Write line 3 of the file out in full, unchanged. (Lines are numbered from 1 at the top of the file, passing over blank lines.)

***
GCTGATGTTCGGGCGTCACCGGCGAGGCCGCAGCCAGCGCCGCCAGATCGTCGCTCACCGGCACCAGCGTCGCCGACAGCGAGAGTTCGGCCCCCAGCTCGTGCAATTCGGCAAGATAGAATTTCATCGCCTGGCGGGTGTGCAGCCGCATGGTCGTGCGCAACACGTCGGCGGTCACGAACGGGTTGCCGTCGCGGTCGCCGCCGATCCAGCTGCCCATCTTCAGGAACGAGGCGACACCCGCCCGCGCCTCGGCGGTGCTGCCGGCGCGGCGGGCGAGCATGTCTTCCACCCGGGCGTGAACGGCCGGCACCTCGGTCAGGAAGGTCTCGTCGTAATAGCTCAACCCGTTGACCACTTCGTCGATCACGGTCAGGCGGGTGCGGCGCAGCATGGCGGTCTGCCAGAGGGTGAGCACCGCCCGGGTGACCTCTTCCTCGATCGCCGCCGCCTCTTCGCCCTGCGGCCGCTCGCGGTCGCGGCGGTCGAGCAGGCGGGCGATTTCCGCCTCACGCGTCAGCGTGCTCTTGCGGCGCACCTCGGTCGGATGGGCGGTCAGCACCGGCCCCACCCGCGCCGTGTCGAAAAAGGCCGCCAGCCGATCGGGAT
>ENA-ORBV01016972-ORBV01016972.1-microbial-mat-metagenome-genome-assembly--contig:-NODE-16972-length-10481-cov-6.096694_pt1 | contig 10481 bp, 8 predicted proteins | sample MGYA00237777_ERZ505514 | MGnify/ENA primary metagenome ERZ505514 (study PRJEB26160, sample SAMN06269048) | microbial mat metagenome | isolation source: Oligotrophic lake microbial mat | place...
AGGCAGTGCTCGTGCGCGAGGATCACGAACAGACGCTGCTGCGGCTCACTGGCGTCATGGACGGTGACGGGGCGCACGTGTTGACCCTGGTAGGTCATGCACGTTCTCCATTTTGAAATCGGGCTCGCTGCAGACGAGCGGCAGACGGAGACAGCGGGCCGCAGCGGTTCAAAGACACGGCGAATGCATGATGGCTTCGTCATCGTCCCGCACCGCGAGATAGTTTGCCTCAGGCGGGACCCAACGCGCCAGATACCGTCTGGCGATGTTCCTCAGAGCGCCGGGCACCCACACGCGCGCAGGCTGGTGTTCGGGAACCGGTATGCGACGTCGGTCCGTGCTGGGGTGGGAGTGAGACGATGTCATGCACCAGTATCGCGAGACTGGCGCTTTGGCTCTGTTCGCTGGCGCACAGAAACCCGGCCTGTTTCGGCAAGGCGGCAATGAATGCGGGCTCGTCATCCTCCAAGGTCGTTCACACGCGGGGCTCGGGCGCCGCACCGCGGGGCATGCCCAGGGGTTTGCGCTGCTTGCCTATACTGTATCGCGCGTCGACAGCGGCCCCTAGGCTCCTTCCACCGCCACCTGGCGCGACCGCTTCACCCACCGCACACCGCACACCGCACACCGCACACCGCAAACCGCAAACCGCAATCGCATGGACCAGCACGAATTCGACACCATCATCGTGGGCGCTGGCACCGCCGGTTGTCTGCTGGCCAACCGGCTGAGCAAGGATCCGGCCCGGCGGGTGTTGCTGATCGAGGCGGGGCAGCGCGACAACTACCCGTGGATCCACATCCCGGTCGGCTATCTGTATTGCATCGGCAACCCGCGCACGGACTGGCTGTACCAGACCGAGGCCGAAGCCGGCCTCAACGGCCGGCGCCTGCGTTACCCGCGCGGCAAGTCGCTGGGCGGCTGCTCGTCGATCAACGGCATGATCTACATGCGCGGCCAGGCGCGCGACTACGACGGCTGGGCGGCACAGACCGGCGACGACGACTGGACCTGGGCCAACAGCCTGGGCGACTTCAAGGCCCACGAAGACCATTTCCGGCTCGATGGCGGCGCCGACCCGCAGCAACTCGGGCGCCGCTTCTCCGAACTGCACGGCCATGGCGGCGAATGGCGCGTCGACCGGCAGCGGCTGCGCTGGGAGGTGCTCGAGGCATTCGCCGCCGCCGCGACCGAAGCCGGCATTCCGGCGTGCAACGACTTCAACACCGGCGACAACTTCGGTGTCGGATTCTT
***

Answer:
AGGCAGTGCTCGTGCGCGAGGATCACGAACAGACGCTGCTGCGGCTCACTGGCGTCATGGACGGTGACGGGGCGCACGTGTTGACCCTGGTAGGTCATGCACGTTCTCCATTTTGAAATCGGGCTCGCTGCAGACGAGCGGCAGACGGAGACAGCGGGCCGCAGCGGTTCAAAGACACGGCGAATGCATGATGGCTTCGTCATCGTCCCGCACCGCGAGATAGTTTGCCTCAGGCGGGACCCAACGCGCCAGATACCGTCTGGCGATGTTCCTCAGAGCGCCGGGCACCCACACGCGCGCAGGCTGGTGTTCGGGAACCGGTATGCGACGTCGGTCCGTGCTGGGGTGGGAGTGAGACGATGTCATGCACCAGTATCGCGAGACTGGCGCTTTGGCTCTGTTCGCTGGCGCACAGAAACCCGGCCTGTTTCGGCAAGGCGGCAATGAATGCGGGCTCGTCATCCTCCAAGGTCGTTCACACGCGGGGCTCGGGCGCCGCACCGCGGGGCATGCCCAGGGGTTTGCGCTGCTTGCCTATACTGTATCGCGCGTCGACAGCGGCCCCTAGGCTCCTTCCACCGCCACCTGGCGCGACCGCTTCACCCACCGCACACCGCACACCGCACACCGCACACCGCAAACCGCAAACCGCAATCGCATGGACCAGCACGAATTCGACACCATCATCGTGGGCGCTGGCACCGCCGGTTGTCTGCTGGCCAACCGGCTGAGCAAGGATCCGGCCCGGCGGGTGTTGCTGATCGAGGCGGGGCAGCGCGACAACTACCCGTGGATCCACATCCCGGTCGGCTATCTGTATTGCATCGGCAACCCGCGCACGGACTGGCTGTACCAGACCGAGGCCGAAGCCGGCCTCAACGGCCGGCGCCTGCGTTACCCGCGCGGCAAGTCGCTGGGCGGCTGCTCGTCGATCAACGGCATGATCTACATGCGCGGCCAGGCGCGCGACTACGACGGCTGGGCGGCACAGACCGGCGACGACGACTGGACCTGGGCCAACAGCCTGGGCGACTTCAAGGCCCACGAAGACCATTTCCGGCTCGATGGCGGCGCCGACCCGCAGCAACTCGGGCGCCGCTTCTCCGAACTGCACGGCCATGGCGGCGAATGGCGCGTCGACCGGCAGCGGCTGCGCTGGGAGGTGCTCGAGGCATTCGCCGCCGCCGCGACCGAAGCCGGCATTCCGGCGTGCAACGACTTCAACACCGGCGACAACTTCGGTGTCGGATTCTT